strong scientific background, business culture and availability of funding [8]. Wide literature analysis
allows to conclude that the main factors that have an impact on the successful development of industrial
parks are the existence of an anchor company, political will, the role of municipality and university,
fiscal incentives, past sectoral traditions, labour force factors and talent policies.
The research continuation includes analysis of several case studies - Oulu Smart City (Oulu,
Finland), Sophia Antipolis (Valbonne, France), Shannon Free Zone (Shannon, Ireland). In all cases there
was a strong presence of early located anchor company Nokia Mobile Phones for Oulu, Amadeus,
IBM, Texas Instruments, France Telecom for Sophia Antipolis, and Zimmer, DeBeers, Intel for Shannon
Free Zone. In all cases, political will has played an important role, often being charismatic leaders and
with a broad range of contacts. Ilmo Paanen, Major of the Oulu, initiated creation of smart city, in case
of Sophia Antipolis Pierre Lafitte had extensive network of contacts, strong will and ability to attract
cooperation partners and develop the project in green forest area, while in Shannon Brendan O’Regan,
ENGINEERING FOR RURAL DEVELOPMENT Jelgava, 26.-28.05.2021.
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innovator and businessman, developed and presented a proposal on the establishment of SEZ at the top
of economic decline. In each of the industrial parks, priority development sectors have historically
emerged, which also identified park development directions the ICT sector in Oulu, Sophia Antipolis
it was interdisciplinary merger of tourism with ICT sector, but in Shannon it was aviation services.
Fiscal incentives in industrial parks differed, but included special tax policies, especially regarding
human capital and investors, and start-up incubators were created in all industrial parks. The solid role
of universities should be highlighted in the context of all industrial parks. The University of Oulu is
considered as the basic source of engineering talent for an industrial park where universities and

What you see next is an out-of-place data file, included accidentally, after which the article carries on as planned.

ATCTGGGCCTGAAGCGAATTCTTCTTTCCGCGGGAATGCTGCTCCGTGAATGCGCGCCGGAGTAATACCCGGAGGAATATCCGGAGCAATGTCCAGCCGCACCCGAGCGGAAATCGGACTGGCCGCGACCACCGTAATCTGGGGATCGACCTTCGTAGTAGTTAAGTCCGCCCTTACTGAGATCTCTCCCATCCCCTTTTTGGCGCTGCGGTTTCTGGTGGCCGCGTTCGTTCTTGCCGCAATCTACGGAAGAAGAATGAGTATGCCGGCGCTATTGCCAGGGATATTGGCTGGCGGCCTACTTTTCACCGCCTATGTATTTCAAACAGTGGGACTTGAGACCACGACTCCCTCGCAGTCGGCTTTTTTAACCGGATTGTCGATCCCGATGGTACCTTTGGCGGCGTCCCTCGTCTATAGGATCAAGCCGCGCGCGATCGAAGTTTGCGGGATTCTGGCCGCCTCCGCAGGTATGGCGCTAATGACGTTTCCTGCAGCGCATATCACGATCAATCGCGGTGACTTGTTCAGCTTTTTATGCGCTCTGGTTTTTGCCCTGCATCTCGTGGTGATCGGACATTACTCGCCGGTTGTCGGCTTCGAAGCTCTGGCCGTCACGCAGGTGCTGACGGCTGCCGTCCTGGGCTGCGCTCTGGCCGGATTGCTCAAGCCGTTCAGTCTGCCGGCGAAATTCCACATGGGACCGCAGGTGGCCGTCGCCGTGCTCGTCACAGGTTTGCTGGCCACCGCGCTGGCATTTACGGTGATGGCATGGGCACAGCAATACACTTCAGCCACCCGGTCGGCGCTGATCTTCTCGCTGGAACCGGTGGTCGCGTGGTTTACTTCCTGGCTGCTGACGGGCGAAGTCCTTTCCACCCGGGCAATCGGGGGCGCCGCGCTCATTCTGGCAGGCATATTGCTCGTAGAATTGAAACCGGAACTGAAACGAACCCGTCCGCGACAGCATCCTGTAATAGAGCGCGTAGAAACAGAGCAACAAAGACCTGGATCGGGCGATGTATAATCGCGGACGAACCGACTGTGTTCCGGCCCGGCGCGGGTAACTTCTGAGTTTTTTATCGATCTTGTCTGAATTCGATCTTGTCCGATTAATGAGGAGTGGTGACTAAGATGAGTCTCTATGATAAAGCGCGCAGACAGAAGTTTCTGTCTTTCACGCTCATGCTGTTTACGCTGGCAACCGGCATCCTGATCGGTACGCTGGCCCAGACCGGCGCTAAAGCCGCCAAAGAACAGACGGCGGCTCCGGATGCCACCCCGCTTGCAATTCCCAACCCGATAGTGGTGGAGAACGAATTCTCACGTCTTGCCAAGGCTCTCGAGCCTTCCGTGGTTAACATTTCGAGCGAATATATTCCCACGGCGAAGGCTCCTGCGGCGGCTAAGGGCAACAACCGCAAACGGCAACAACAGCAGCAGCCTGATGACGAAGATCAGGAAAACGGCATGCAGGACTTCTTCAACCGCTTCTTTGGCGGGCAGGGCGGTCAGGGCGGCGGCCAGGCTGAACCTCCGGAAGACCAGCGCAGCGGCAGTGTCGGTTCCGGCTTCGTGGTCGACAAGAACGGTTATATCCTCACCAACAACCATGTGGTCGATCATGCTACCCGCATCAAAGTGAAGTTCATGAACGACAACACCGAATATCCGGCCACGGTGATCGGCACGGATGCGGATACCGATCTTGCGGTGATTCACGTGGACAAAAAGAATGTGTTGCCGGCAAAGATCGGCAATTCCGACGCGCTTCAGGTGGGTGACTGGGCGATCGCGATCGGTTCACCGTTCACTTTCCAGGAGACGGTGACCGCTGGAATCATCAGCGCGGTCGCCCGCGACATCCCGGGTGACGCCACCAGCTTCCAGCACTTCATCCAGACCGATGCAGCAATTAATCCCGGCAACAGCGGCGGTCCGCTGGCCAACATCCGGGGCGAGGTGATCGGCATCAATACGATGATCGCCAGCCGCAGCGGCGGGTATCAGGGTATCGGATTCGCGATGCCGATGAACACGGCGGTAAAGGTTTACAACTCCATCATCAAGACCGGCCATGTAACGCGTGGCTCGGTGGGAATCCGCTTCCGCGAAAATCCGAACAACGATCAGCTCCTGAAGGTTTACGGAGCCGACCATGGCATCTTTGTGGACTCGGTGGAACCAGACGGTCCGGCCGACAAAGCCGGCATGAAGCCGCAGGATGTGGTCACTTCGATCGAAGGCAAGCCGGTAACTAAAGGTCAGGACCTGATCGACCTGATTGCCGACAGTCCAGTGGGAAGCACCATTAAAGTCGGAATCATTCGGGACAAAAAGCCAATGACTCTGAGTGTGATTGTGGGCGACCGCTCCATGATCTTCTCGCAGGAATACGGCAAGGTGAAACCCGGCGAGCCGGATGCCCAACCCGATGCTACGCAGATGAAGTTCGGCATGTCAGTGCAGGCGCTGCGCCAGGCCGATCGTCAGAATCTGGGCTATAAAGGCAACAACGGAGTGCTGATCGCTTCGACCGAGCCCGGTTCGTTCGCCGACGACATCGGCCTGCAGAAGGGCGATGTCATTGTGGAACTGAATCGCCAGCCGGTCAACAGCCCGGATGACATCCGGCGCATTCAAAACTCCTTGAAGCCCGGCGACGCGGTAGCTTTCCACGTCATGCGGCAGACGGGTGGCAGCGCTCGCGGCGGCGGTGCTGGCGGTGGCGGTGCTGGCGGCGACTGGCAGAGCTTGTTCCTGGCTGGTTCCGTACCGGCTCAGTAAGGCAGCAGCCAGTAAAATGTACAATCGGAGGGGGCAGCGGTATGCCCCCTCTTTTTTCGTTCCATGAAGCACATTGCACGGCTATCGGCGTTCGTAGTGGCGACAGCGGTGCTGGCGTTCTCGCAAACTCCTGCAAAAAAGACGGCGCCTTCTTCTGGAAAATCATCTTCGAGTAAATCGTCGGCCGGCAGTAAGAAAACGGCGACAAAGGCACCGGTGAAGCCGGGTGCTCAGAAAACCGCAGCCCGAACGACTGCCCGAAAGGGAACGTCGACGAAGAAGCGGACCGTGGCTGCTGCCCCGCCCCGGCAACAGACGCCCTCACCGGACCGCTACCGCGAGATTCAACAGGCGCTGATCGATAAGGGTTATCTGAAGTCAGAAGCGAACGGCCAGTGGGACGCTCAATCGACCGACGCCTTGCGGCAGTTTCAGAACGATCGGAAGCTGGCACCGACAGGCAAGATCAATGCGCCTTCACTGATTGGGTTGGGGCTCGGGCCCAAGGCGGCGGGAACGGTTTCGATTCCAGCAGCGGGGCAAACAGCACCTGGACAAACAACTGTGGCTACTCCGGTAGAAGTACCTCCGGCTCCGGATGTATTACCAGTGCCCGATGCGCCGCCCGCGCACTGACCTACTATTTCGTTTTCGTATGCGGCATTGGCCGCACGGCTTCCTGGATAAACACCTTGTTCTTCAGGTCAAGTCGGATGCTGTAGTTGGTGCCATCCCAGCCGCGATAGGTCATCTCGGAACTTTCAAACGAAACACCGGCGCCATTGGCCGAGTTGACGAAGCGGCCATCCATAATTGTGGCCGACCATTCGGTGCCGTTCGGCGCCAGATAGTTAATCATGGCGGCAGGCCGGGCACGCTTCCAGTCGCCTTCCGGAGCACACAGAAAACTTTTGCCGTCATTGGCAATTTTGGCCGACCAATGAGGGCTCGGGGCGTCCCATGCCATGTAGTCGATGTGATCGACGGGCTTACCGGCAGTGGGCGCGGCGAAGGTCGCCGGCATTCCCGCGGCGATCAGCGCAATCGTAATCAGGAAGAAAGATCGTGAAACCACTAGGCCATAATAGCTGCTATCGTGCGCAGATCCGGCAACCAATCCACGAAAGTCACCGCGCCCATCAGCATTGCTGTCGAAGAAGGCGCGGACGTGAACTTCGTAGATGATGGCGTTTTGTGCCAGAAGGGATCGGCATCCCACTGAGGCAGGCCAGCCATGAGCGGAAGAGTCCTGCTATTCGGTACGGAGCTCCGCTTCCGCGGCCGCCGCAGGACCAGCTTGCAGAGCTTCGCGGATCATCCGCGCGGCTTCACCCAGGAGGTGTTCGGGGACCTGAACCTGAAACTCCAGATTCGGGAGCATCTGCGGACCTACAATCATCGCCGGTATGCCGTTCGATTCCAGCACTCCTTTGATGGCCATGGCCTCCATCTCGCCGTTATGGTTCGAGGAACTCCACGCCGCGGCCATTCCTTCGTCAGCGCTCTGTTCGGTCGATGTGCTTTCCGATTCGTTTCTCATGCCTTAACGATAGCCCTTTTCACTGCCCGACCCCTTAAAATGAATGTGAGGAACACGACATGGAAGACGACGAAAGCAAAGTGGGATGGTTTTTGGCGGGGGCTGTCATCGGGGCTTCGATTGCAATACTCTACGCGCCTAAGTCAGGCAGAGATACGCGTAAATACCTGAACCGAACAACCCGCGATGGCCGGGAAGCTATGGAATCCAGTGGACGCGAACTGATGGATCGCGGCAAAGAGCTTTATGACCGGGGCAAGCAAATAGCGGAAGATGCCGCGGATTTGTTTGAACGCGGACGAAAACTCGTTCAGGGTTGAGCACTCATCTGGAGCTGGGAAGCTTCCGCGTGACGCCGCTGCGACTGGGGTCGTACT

laboratories work closely together. The University of Sophia Antipolis was the intersection of
knowledge generation between companies and organisations, particularly by highlighting technology
and engineering. On the other hand, Shannon Free Zone introduced the first innovation centres in Europe
to attract investors, University of Limerick was founded over time, talent policies were developed in all
industrial parks. Oulu, for example, created special education programmes for talent creation, also
attracted talented teaching staff, created the necessary infrastructure. Sophia Antipolis had flexible
immigration policy, provided housing for employees and students, while Shannon particularly focused
on investments in the training and retraining of employees. Similarly, the impact of the municipality has
been crucial for the development of all parks. The Oulu municipality developed an industrial
development policy, adapting the existing development policy to the needs of rapidly expanding lone
star (Nokia Mobile Phones) at the centre of the industrial park as well as establishing cluster
development strategies. In the case of Shannon, the municipality also actively engaged in the attraction
of international companies. It should be acknowledged that the development of each park mentioned
above is worth further research, but the common features and key moments were identified.
The analysis of the Liepaja SEZ case study was executed by three expert interviews. Key issue of
the interview: how to ensure faster economic growth in Liepaja by achieving a level of living in a city
above the average in the European Union, exploiting the specialisation of the LSEZ and Liepaja?
Uldis Pilens, CEO of the JSC UPB and the first head of LSEZ, stressed the skilled human capital
and qualitative local education system as a main critical success factor. Educated people are
conscientious people. Mr. Pilens highlights weak housing supply for city’s specialists, emphasizes the
importance of investment in development - development is a jumping-off, such is the nature of
investment. He recommends that sectoral training centres be set up not in the universities themselves
but in the “grands”, leading and developed industries, in cooperation and forcing the universities to
become entrepreneurial and “change”.
J. Oslejs, CEO of Primex with 40 mill. EUR sales, recommended to assess objectively the sectors
that create the greatest added value, align with the traditions and capabilities of Liepaja, specialise, and
create competitive advantages thus creating rapidly growing and companies of size (from 50 to 100 mill.
EUR annual sales according to Alisdair Reid Scotland’s smart specialised policy for regions [9]. In his
view, Liepaja's challenges and capabilities relate to technological solutions and niche products, such as
virtual and expanded reality. Opportunities are also determined by the presence and accessibility of a
skilled workforce, linked to mobility. The focus to FDI as a source of new techniques, skills, talent, and
innovation may grow to strong local university in a long run.
J. Hermanis, financial expert at Employers Union, suggest promoting innovation culture and share
of innovative growth firms. Mr. Hermanis points out that, continuous emigration of labour to western